|Publication number||US6161337 A|
|Application number||US 09/013,046|
|Publication date||Dec 19, 2000|
|Filing date||Jan 26, 1998|
|Priority date||Jan 24, 1997|
|Also published as||DE69802570D1, DE69802570T2, EP0855301A1, EP0855301B1|
|Publication number||013046, 09013046, US 6161337 A, US 6161337A, US-A-6161337, US6161337 A, US6161337A|
|Original Assignee||Morando; Patrick|
|Export Citation||BiBTeX, EndNote, RefMan|
|Patent Citations (20), Referenced by (30), Classifications (9), Legal Events (4)|
|External Links: USPTO, USPTO Assignment, Espacenet|
The present invention relates to a window-regulator module for motor-vehicle doors.
It is known in the automotive industry to locate a module inside the vehicle door. This module supports the window and the window regulator and is mounted into the vehicle door.
A door configuration is known which consists of a shell extending at its upper part into a frame receiving the window. The term "window" as used herein also means the glass pane. The outer sheetmetal of the shell forms the external door panel. This external panel is rigidly joined to an inner panel comprising two apertures separated by a door brace. The brace of the inner panel is concave toward the door shell inside in order to match the shape of the protruding module.
The patent application WO 94 03341 filed by applicant describes a molded plastic module housed in such a door configuration. This module comprises a rail on which a window-regulator slider moves vertically, and further a window guide for a side edge of the window. The rail and the guide also are made of plastic and are rigidly joined to the body of the module. The slider is driven into translation along the rail by a cable actuated by a motor housed in the body of the module. The module is inserted by its upper part into the vehicle door, with the rail facing toward the vehicle outside. The upper ends of the rail and of the guide are inserted upward into seats between the inner and outer panels of the door shell. Thereafter the lower part of a cassette is pivoted toward the door inside in order that the lower ends of the rail and of the guide in turn shall enter the inside of the module. Next the window is inserted into the guide and affixed to the slider. Lastly the module is affixed to the inner door sheetmetal at affixation points near the ends absorbing the main forces. The protruding part of the module located on the side bearing the window is housed in the space cleared on account of the concavity of the brace.
Increasingly vehicle design requires larger window surfaces. The higher the window, the longer must be the rail and the module guide: the rail of the window module must thereby be extended downward to allow the window to be lowered as much as possible between the two door panels. If the rail is inadequately extended, the window will not fully descend into the lower door portion. Hence it will be impossible to fully open the door frame.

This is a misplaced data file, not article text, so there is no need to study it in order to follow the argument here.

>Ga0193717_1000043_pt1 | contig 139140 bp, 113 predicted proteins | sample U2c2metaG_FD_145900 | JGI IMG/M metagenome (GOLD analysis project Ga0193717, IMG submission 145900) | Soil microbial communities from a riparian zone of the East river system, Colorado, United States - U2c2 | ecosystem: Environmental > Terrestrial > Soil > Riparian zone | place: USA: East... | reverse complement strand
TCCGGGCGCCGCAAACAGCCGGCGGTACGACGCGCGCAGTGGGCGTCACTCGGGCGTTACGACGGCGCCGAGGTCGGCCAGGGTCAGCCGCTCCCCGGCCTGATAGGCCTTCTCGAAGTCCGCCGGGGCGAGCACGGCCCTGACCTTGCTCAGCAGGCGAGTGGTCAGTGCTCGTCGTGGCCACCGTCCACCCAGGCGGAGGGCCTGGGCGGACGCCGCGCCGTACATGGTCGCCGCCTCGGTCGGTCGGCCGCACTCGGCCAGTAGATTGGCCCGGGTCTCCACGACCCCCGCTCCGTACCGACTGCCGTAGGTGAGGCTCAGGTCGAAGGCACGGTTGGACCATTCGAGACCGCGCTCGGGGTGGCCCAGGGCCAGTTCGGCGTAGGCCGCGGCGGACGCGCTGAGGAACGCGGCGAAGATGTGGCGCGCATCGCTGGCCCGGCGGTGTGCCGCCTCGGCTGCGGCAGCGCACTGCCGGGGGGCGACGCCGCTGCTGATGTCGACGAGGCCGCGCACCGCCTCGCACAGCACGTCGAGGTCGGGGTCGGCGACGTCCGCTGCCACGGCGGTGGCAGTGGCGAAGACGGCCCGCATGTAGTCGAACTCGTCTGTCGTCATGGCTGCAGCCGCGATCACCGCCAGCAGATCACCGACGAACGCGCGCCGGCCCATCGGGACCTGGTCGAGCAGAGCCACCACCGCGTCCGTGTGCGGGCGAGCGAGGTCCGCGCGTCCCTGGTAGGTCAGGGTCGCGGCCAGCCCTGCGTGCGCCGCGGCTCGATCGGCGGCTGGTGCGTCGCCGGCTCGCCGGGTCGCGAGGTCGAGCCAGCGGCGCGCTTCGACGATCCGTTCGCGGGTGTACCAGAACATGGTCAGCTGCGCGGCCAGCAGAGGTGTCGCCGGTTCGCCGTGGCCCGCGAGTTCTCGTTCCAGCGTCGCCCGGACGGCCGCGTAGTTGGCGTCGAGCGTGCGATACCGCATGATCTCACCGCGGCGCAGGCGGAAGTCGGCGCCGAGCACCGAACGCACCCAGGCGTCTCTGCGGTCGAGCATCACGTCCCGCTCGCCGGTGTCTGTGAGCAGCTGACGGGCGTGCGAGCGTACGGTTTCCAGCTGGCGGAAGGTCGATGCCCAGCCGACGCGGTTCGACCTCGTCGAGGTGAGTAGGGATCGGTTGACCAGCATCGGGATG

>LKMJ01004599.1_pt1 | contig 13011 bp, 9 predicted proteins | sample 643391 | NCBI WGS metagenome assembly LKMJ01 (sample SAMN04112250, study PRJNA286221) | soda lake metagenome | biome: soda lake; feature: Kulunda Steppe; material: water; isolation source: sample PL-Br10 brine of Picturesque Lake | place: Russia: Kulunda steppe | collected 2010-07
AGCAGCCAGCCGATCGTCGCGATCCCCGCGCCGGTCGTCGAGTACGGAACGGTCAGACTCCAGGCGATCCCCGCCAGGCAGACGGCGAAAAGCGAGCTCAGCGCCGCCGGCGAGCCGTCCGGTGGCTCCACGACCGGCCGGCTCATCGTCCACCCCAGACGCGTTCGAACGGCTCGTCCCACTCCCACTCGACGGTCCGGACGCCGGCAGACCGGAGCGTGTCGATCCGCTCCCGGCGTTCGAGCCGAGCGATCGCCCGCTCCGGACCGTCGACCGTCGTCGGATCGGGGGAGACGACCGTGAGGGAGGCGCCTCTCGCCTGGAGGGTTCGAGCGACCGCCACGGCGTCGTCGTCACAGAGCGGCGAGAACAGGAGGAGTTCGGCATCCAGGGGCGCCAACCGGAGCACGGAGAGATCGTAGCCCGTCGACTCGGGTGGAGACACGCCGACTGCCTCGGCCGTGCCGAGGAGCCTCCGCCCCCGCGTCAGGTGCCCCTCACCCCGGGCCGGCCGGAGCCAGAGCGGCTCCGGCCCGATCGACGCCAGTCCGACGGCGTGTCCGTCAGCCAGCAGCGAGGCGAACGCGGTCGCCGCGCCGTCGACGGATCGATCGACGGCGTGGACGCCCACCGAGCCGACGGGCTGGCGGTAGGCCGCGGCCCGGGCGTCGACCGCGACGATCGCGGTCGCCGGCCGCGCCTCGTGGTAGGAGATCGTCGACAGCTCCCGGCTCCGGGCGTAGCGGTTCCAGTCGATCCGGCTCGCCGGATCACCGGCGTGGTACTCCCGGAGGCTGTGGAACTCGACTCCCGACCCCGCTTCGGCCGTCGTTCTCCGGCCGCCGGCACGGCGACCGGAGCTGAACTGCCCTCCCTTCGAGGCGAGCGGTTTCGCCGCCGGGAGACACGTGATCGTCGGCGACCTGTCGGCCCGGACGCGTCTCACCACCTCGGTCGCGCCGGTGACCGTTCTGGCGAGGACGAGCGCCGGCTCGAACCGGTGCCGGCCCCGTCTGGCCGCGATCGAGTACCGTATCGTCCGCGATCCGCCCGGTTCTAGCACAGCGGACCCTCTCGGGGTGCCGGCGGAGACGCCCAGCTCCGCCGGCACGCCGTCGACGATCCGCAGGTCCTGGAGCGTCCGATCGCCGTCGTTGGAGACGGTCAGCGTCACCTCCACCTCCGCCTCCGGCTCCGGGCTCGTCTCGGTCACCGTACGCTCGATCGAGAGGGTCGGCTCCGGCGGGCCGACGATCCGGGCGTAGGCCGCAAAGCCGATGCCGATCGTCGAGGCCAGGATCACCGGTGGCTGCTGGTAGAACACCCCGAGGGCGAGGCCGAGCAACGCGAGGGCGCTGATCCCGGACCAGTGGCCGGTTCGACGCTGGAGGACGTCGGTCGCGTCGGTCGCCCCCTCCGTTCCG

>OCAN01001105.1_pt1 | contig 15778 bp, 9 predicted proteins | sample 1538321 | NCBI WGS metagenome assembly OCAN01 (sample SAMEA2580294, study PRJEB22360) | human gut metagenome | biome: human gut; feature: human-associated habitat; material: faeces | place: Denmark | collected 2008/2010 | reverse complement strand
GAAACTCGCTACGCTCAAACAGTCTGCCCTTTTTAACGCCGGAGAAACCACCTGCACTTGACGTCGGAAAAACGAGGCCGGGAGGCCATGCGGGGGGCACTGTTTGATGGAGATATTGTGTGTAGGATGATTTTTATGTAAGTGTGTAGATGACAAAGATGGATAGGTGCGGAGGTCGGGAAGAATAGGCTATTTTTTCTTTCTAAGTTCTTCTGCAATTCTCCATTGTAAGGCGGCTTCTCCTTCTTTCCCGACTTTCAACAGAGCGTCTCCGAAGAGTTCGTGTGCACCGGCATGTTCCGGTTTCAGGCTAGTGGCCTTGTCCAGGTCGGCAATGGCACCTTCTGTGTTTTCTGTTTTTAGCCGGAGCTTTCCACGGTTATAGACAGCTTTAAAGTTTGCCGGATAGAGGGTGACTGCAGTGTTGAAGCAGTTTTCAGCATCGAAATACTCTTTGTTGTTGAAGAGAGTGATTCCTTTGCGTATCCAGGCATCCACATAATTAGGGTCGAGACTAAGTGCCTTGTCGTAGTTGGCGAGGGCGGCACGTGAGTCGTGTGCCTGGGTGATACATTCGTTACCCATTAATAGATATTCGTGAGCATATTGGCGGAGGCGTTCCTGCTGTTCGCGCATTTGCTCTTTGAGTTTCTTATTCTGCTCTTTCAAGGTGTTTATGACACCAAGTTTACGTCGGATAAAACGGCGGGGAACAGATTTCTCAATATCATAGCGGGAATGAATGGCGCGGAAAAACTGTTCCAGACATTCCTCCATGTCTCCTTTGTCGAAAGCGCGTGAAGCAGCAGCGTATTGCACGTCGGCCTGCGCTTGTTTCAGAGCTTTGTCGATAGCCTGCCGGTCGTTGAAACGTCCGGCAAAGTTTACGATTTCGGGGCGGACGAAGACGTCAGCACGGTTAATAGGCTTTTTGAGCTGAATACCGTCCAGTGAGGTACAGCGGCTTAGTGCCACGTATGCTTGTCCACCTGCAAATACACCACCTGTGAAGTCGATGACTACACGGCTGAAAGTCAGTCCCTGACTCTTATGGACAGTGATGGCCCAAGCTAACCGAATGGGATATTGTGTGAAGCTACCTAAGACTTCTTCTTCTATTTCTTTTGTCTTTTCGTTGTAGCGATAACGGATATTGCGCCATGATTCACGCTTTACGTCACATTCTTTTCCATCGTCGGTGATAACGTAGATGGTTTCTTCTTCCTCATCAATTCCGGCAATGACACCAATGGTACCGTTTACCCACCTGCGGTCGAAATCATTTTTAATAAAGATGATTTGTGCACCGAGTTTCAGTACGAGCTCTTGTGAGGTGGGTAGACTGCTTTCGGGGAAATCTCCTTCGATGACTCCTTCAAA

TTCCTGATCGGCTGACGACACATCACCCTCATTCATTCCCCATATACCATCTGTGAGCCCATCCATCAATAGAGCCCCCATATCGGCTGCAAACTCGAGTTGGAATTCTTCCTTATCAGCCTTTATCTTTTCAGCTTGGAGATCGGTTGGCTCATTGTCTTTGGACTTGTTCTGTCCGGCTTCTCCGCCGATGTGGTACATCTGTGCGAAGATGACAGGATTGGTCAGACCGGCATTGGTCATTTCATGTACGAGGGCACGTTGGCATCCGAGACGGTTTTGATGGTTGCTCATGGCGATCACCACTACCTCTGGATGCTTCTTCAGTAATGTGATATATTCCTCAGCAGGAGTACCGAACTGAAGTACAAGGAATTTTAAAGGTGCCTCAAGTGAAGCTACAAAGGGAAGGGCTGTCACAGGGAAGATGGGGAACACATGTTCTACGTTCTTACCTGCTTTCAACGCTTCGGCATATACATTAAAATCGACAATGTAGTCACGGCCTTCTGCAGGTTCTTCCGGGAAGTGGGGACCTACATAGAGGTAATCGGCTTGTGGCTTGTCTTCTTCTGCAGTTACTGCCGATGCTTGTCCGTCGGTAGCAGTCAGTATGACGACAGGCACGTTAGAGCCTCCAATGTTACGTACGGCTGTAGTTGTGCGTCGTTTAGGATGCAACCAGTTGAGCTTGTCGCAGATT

However, if the rail length were overextended, the module no longer can be installed into the door shell fitted with a brace. The upper ends of the rail and the guide may be inserted upward into the seats between the inner and outer panels of the door shell. However, by pivoting the base of the module, the lower ends of the rail and the guide will hit the lower edge of the apertures of the inner panel of the shell. As a result, the lower rail end cannot be inserted into the shell seats provided for this purpose. The maximum rail length allowing mounting the module in the shell precludes descending as far as the lower shell limit. A distance of about 30 mm remains underneath the mounted module that is unavailable to further lower the window. The door structure cannot be modified, and a design to fit the module with telescoping rails would render the window regulator more complex.
U.S. Pat. No. 5,226,259 describes a door design and a window regulator integrated into this door structure. The window regulator module is integrated into a truss in the shape of the door contour from the lower edge to the upper frame. This module comprises two metal rails parallel to the side edges of the door on which slide window supports on skids or sliders. The truss includes the window regulator and is sandwiched between an outer and an inner panel.
In this door design, the window can be lowered as far as the lower door end. However such a design is inappropriate to a molded plastic module because it would degrade the mechanical strength of the inner body of the door. Also, such a window regulator modifies and complicates the door structure, entailing a large number of parts and complex assembly.
U.S. Pat. No. 5,251,403 describes a molded plastic module comprising vertical guides associated to the side edges of a window. The module also comprises two metal arms which are mounted to subtend together an X shape and pivot one on the other. Each of the lower ends of the two arms comprises a roller sliding in a horizontal rail riveted into the window near its lower edge. One arm, namely the support arm, is driven in rotation about its upper end which is affixed to the module. The upper end of the other arm, namely the regulating arm, comprises a skid or slider sliding in a slot of the module body. Depending on the direction of rotation of the support arm, the lower ends of the two metal arms sliding in the rail will drive this rail and hence the window upward or downward.
However this kind of module must be mounted into a modified door structure lacking a central brace: the two metal arms cannot be inserted into the shell or only by means of complex assembly. Furthermore, the module configuration per se requires a large number of parts and cannot be molded integrally.